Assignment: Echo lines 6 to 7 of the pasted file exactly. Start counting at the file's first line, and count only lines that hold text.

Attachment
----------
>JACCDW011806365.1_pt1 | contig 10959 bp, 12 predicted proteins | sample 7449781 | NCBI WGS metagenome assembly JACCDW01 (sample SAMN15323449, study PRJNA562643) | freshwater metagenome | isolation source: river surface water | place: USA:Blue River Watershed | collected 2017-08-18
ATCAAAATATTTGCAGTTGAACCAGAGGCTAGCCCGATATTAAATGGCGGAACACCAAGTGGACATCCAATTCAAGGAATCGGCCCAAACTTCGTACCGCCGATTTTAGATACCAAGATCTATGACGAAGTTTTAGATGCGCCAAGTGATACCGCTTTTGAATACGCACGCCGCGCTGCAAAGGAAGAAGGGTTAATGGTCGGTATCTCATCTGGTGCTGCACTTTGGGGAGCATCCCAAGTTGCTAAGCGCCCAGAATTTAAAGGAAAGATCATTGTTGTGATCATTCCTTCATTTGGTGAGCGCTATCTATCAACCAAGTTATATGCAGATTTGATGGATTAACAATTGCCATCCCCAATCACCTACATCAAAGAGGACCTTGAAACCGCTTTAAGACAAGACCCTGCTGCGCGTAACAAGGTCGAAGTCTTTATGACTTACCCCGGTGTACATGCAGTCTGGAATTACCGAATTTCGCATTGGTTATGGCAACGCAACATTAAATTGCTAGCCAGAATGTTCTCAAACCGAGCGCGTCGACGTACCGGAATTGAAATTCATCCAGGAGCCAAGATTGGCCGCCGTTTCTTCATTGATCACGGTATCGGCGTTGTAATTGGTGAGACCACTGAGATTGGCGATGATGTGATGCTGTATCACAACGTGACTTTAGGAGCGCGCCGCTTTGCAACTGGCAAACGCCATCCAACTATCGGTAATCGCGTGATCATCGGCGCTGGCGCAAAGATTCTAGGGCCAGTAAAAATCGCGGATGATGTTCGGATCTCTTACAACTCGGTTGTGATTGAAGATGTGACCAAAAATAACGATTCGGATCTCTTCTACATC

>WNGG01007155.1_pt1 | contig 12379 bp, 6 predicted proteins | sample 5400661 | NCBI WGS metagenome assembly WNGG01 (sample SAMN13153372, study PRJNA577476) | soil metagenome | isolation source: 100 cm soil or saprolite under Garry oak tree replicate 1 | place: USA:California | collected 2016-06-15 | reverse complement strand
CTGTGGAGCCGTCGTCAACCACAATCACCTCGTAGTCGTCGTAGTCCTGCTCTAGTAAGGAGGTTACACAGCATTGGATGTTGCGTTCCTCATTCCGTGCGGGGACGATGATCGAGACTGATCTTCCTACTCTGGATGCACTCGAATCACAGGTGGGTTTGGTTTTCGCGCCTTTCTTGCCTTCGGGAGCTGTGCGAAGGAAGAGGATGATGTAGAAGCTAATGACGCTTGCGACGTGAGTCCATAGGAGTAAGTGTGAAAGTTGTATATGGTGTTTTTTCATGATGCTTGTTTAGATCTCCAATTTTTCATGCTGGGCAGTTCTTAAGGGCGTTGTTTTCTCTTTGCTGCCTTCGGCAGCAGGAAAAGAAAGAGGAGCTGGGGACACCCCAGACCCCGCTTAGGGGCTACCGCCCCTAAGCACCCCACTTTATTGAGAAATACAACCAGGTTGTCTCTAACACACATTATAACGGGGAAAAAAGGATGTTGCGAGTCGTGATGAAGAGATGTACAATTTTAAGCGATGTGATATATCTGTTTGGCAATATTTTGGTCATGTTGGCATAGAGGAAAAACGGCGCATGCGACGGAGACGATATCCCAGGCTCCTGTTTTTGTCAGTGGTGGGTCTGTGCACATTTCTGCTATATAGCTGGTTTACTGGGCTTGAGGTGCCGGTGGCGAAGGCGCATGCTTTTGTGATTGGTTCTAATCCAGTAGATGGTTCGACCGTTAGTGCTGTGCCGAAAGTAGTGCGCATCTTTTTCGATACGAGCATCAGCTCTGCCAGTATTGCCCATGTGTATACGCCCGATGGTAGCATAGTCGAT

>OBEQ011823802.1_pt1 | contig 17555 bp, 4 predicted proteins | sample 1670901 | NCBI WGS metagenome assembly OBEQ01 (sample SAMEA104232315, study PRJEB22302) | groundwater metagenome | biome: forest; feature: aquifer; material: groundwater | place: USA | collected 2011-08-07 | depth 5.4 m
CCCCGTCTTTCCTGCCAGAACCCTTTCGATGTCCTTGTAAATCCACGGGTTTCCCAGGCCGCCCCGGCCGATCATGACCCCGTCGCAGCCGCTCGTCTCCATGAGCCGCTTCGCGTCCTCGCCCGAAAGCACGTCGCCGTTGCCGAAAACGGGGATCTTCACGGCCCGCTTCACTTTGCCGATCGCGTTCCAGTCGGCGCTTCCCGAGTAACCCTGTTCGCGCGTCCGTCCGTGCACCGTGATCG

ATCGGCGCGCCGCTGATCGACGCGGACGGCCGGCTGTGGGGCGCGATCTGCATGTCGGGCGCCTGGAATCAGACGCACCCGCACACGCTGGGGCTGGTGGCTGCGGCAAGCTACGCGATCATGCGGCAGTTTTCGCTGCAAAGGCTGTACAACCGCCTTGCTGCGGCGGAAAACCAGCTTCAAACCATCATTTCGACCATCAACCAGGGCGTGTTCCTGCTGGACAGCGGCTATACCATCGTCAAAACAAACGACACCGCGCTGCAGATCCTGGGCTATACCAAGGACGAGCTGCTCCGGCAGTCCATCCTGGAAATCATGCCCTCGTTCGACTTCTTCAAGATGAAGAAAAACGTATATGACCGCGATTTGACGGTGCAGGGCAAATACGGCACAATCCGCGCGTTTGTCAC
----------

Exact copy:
CCCCGTCTTTCCTGCCAGAACCCTTTCGATGTCCTTGTAAATCCACGGGTTTCCCAGGCCGCCCCGGCCGATCATGACCCCGTCGCAGCCGCTCGTCTCCATGAGCCGCTTCGCGTCCTCGCCCGAAAGCACGTCGCCGTTGCCGAAAACGGGGATCTTCACGGCCCGCTTCACTTTGCCGATCGCGTTCCAGTCGGCGCTTCCCGAGTAACCCTGTTCGCGCGTCCGTCCGTGCACCGTGATCG

ATCGGCGCGCCGCTGATCGACGCGGACGGCCGGCTGTGGGGCGCGATCTGCATGTCGGGCGCCTGGAATCAGACGCACCCGCACACGCTGGGGCTGGTGGCTGCGGCAAGCTACGCGATCATGCGGCAGTTTTCGCTGCAAAGGCTGTACAACCGCCTTGCTGCGGCGGAAAACCAGCTTCAAACCATCATTTCGACCATCAACCAGGGCGTGTTCCTGCTGGACAGCGGCTATACCATCGTCAAAACAAACGACACCGCGCTGCAGATCCTGGGCTATACCAAGGACGAGCTGCTCCGGCAGTCCATCCTGGAAATCATGCCCTCGTTCGACTTCTTCAAGATGAAGAAAAACGTATATGACCGCGATTTGACGGTGCAGGGCAAATACGGCACAATCCGCGCGTTTGTCAC